A crippling lack of handwashing and toilet facilities in Namibia's densely populated informal settlements has led to close to 7 500 hepatitis E infections and claimed six more lives since January.
Meanwhile, fears that the Covid-19 pandemic will spread like wildlife in the country's un
derserviced informal settlements has necessarily taken precedence over the hepatitis-E outbreak response.
The latest situation report on Namibia's drawn-out hepatitis-E epidemic, dated 17 March, shows that hepatitis E deaths rose from 59 in December to 65 by 8 March.
The report states the Covid-19 outbreak has diverted attention from the hepatitis E outbreak response, and “meetings do not discuss hepatitis E anymore.”
By 8 March, cumulative hepatitis E infections rose countrywide from fewer than 7 000 in December to 7 457.
Hepatitis E infections continue to be concentrated in the Khomas Region's informal settlements, the epicentre of the outbreak, where 219 new cases were reported between 13 January and 8 March.
A new hurdle is the depletion of rapid diagnostic testing kits, which is delaying the turnaround time for hepatitis E diagnosis.
The kits were ordered but their arrival was delayed, the report states.
No water, no toilets
“The main challenge in tackling the hepatitis E outbreak, in my view, is the fact that there is no adequate safe water supply and a lack of sanitation facilities, which make it cumbersome to curb the outbreak,” says Emmy-Else Ndevaetela, the incident manager for the hepatitis E response team.
Ndevaetela is the chief health programme officer in the health ministry's emergency preparedness and response subdivision.
She stressed that the battle against hepatitis is a multisectoral task, requiring the input of local authorities and other public and private stakeholders.
Ndevaetela said that even though much effort has gone into spreading the message that hand washing and refraining from open defecation are key to halting the spread of hepatitis E, “if there are no amenities or resources, even if they want to, it might not be an easy thing to do.”
One week ago, the Development Workshop Namibia (DWN) and the Namibian Chamber of Environment (NCE) launched the Covid-19 emergency programme for Windhoek's informal settlements, aimed at providing handwashing facilities to thousands of households.
The DWN and NCE have for months worked with authorities and donors to establish a community-led sanitation programme in affected areas to improve access to water and toilets.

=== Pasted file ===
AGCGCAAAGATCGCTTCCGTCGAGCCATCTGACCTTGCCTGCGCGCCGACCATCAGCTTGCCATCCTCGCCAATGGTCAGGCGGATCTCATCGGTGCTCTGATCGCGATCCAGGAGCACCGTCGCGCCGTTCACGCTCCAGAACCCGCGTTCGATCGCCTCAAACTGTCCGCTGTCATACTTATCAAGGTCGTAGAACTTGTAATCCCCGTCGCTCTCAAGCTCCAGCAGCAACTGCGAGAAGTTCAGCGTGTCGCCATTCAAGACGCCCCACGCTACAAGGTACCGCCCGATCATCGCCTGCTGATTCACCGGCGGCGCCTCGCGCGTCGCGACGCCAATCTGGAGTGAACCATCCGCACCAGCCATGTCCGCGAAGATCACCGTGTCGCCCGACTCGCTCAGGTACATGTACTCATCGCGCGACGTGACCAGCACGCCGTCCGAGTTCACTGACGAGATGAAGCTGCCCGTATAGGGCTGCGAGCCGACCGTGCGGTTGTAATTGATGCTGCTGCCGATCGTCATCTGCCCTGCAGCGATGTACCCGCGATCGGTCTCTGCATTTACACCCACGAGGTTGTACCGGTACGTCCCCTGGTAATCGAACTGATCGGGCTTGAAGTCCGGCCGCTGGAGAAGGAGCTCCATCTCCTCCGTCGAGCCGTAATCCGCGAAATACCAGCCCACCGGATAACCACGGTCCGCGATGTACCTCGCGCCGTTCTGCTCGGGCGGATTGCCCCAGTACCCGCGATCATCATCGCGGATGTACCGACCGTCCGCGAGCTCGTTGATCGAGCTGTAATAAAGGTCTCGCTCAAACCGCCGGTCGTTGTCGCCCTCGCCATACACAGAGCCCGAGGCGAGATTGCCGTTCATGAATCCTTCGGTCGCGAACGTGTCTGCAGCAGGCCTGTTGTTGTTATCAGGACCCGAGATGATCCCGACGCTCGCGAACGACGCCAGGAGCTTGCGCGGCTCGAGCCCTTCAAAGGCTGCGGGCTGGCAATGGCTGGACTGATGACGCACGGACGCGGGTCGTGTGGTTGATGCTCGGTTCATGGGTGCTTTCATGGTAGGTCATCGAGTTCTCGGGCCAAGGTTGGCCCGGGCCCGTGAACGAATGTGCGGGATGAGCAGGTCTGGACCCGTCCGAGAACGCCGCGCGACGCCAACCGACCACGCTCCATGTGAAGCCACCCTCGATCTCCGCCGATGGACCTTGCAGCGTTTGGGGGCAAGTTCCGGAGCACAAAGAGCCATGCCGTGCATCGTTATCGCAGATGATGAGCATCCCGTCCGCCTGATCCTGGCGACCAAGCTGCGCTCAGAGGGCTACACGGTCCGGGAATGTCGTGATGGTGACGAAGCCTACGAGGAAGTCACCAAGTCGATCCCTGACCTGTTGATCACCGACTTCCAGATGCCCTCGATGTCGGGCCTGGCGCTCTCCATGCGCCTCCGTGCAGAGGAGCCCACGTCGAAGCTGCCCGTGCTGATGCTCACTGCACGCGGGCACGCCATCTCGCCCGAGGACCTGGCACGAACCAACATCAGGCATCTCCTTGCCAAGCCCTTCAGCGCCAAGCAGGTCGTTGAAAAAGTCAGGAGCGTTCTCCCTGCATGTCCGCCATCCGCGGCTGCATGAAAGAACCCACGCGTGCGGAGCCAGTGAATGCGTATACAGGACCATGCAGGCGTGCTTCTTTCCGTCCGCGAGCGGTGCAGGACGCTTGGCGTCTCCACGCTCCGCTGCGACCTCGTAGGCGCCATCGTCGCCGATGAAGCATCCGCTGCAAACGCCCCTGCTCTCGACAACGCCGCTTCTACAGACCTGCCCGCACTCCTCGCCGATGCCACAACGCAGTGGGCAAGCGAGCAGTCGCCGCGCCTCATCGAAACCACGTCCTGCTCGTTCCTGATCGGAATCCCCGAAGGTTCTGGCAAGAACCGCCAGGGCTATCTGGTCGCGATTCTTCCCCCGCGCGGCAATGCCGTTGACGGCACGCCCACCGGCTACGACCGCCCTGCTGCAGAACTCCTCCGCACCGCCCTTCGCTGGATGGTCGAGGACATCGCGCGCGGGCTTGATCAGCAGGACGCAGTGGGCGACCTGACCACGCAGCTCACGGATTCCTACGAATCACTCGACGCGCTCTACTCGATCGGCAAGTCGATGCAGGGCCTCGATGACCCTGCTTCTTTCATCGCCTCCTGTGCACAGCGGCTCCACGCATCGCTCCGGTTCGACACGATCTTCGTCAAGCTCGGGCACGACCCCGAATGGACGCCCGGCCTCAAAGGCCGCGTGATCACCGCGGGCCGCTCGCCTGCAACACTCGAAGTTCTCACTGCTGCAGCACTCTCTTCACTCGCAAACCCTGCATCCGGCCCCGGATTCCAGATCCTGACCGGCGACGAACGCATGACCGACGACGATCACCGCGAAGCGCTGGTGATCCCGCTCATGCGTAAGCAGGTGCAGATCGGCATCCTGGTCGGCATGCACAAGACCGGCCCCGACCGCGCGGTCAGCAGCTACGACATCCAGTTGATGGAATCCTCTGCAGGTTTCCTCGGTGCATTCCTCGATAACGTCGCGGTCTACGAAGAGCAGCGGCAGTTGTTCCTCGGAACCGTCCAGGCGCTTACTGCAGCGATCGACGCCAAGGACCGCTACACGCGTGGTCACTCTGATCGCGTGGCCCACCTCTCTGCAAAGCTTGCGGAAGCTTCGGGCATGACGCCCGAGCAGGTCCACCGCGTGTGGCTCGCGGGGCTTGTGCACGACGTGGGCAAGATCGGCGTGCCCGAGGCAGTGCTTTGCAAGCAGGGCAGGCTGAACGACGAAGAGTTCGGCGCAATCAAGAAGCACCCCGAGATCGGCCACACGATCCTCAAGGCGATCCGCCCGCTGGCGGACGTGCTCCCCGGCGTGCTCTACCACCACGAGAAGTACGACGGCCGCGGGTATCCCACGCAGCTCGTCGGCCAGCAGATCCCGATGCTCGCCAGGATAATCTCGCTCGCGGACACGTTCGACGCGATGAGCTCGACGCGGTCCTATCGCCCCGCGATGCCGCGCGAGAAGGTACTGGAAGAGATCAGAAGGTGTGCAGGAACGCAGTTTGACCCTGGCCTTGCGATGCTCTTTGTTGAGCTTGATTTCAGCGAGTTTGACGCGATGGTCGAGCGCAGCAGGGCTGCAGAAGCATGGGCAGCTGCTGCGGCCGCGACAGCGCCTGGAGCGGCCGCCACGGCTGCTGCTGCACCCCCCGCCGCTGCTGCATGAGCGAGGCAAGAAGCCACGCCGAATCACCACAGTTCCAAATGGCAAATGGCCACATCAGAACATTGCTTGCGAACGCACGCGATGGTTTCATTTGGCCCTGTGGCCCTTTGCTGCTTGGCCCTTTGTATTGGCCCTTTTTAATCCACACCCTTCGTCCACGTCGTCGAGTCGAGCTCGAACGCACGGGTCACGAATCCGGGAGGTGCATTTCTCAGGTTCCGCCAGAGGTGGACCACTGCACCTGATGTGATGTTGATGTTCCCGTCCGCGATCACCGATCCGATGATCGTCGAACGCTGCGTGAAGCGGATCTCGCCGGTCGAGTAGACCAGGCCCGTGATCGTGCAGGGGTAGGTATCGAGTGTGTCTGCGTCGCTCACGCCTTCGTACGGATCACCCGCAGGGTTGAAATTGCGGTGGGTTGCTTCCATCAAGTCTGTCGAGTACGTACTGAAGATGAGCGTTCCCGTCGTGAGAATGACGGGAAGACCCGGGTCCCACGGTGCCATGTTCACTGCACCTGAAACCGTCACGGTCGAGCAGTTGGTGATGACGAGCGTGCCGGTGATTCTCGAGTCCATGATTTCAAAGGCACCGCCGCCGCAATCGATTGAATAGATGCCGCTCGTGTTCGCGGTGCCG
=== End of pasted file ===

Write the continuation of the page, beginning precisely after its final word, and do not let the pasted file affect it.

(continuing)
The DWN stressed last week that “Windhoek's informal settlements with more than 180 000 residents are likely to be the first and hardest hit by Covid-19 over the coming weeks in terms of health, and then also economically as the crisis will unfold.”
They said the high population density will make social distancing difficult, and limited access to water and a general lack of good sanitation practices provide challenges for frequent handwashing.
Moreover, the DWN and NCE warned that “poverty and very limited resources will not allow for people to stay at their homes when lockdown measures come into effect.”
The emergency programme is aimed at providing at least 65 000 households with 'Tippy Tap' handwashing units within weeks. On Wednesday the programme was launched in the Moses Garoeb Constituency with the deployment of a team of 15 trained volunteers who set up 55 handwashing units within three hours, to be shared between an average of three households. The DWN said the goal is to install around 130 Tippy Tap units per day, to reach an average of 400 households. This Friday another team of 15 volunteers will start working in Samora Machel constituency, and early next week, two other teams in Tobias Hainyeko and Khomas East constituencies.
“By the middle of next week, a total of four teams with 60 volunteers will, therefore, be installing some 500 units a day, reaching to 2000 families,” the DWN said on Thursday. Over 10 days, this will be 5 000 units reaching 20 000 families, and in 20 days, 10 000 units reaching 40 000 families.